Visits to orphanages and meetings with birth siblings and birth parents require serious thought and planning. A child should have a firm grasp of his or her birth and adoption story, and be able to express his or her feelings about it. Without adequate thought and preparation, a trip of this nature can be triggering and overly emotional. It doesn’t mean you should not venture down this road, just be prepared.
4. Are you ready for the unexpected?
When pursuing a child’s personal history on a homeland visit, be ready for the unexpected. What if you find out information that is different from what you have previously told your son or daughter? What is your responsibility to a newly discovered birth parent, or your child’s biological siblings? Knowing when to pull back from situations in which your child seems uncomfortable will help your child feel safe. Set up a signal for “I need to get out of here,” and observe your child’s cues.
You must be vigilant about understanding and observing your child’s triggers and be prepared to act on a dime. Having a flexible itinerary makes a big difference here. Acting quickly (rescuing) your child from an uncomfortable situation will build trust and deeper connections (which is our ultimate goal in every trip). When I help families design a homeland trip, I always make sure they are traveling with a well-informed English-speaking guide that will be able to help navigate any uncomfortable situations that might arise. A good guide will be able to drive experiences in a positive manner. My ground operators are the best in the business and I trust them implicitly.
5. Should you travel with a group or customize a trip for your family?
Families report that both types of travel work well – but what is important is that each family determines what suits their family best. Some things to consider when making the decision: does following a routine and a schedule set by someone else relax you or make you cringe? Do you need privacy and time to regenerate or do you feel energized being around other people (are you an introvert or extrovert)? Do you like the comfort of a group and knowing there are others going through the same thing or do you prefer to deal with emotional situations within the safety net of your family? Do you (and others in your family) like to explore at a leisurely pace or at the discretion of a large group?
For many kids, travel-mates with the same history and past are a powerful benefit. Other children, like my daughter on our group trip to China, might feel excluded which leads to compounded emotional stress. These are important things to discuss long before joining a group trip or booking a private excursion to your child’s birth country. As we’ve said before, this is potentially the most important trip you will ever take with your adopted child. Make sure you know what type of trip works best for your family. And most importantly, don’t let money be the driving factor of your decision. If you can’t afford the right kind of trip for your family now, begin to save and make it the perfect trip later!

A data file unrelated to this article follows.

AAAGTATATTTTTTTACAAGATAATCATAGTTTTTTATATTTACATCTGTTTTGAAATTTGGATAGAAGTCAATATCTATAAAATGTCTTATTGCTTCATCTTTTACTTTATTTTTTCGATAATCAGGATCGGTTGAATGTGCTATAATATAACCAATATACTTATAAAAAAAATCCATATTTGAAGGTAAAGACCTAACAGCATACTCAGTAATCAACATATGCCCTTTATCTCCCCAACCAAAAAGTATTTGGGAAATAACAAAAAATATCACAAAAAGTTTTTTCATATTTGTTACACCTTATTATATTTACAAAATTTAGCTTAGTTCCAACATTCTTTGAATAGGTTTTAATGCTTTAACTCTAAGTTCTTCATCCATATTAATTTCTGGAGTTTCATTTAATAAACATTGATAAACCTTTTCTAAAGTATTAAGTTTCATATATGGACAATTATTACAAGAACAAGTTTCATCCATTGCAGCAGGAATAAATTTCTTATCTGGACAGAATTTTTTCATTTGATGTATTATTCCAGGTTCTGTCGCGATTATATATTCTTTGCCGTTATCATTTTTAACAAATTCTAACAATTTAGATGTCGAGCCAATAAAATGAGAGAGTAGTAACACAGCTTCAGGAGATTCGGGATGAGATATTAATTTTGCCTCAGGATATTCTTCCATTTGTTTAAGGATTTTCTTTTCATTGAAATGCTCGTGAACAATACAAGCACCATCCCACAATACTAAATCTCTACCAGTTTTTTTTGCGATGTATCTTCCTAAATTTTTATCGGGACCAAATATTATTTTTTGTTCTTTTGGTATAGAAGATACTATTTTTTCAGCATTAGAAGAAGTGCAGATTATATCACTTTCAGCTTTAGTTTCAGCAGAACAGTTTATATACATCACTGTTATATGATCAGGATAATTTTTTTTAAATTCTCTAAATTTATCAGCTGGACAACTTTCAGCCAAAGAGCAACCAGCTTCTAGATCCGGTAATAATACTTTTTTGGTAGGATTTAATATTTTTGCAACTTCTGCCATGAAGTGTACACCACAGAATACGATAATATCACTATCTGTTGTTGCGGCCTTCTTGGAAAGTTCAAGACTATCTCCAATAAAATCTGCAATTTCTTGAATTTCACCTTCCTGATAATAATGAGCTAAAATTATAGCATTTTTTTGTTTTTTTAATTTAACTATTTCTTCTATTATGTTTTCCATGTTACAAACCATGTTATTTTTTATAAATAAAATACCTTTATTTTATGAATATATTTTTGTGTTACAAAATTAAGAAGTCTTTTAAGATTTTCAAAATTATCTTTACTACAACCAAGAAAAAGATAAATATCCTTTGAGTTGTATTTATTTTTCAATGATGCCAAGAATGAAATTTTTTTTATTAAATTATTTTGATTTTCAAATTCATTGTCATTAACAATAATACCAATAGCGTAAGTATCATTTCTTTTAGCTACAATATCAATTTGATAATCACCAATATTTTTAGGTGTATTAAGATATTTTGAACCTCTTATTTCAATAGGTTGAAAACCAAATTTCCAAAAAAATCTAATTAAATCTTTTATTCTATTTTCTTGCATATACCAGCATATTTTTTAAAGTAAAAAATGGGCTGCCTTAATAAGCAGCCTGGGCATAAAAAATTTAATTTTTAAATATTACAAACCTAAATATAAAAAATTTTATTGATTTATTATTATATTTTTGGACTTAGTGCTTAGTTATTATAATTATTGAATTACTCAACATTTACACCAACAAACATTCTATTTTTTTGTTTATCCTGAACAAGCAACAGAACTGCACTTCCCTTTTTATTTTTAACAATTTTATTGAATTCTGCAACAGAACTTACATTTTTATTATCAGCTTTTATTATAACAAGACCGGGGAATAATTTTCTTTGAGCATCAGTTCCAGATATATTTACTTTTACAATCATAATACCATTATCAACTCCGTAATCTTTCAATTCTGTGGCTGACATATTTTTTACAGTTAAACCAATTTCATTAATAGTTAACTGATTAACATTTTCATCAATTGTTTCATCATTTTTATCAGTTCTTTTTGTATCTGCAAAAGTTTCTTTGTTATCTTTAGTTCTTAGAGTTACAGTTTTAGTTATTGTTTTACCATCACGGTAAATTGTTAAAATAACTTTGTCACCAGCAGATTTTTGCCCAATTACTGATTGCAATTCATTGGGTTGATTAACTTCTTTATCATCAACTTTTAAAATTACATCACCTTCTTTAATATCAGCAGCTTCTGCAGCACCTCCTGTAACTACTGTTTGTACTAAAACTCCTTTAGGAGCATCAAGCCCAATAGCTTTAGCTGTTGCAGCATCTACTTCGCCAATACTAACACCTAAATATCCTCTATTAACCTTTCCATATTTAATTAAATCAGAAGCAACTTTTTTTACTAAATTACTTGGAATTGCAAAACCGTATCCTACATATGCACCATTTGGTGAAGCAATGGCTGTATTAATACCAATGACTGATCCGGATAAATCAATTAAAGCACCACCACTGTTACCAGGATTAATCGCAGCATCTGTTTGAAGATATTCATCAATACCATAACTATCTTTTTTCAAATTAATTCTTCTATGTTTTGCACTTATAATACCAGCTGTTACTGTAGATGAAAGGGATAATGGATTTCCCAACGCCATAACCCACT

6. What’s your backup plan?
One of the things we talk about constantly with families that travel with us, is the need to be flexible. There will be things that trigger you or your child. Be prepared to cut back your daily schedule if need be. Find alternative activities, and offer them to your child without blame or repercussions. If you are on a customized trip, having a dynamic/flexible itinerary is easy. If you are on a group trip, be prepared to leave the group for certain activities if necessary. Always have a soft place to land at the end of every day so you and your family can connect, talk about the day and regenerate. This is your trip and it must work for your family! Remember, positive AND negative experiences are part of the process of learning about your child’s culture of origin. No trip will ever be flawless but every trip should leave your family feeling more connected.
When you are ready to explore the world with your family, please schedule a 30-minute Discovery Session with me at www.calendly.com/bambi. I’d LOVE to help!
Bambi Wineland is the mother of two internationally adopted children, a traveler, a Certified Professional Coach, and the Founder and CEO of Motherland Travel. Motherland Travel began by designing Heritage Journeys for families with internationally adopted children. The emphasis of those Heritage Journeys has always been on deepening family connections, building self-esteem and cultivating pride in a family’s multi-cultural heritage. Motherland Travel also uses the philosophies of transformative Travel for designing family trips with purpose – building rich connections, with each other and the world! Read more about her here >> http://motherlandtravel.com/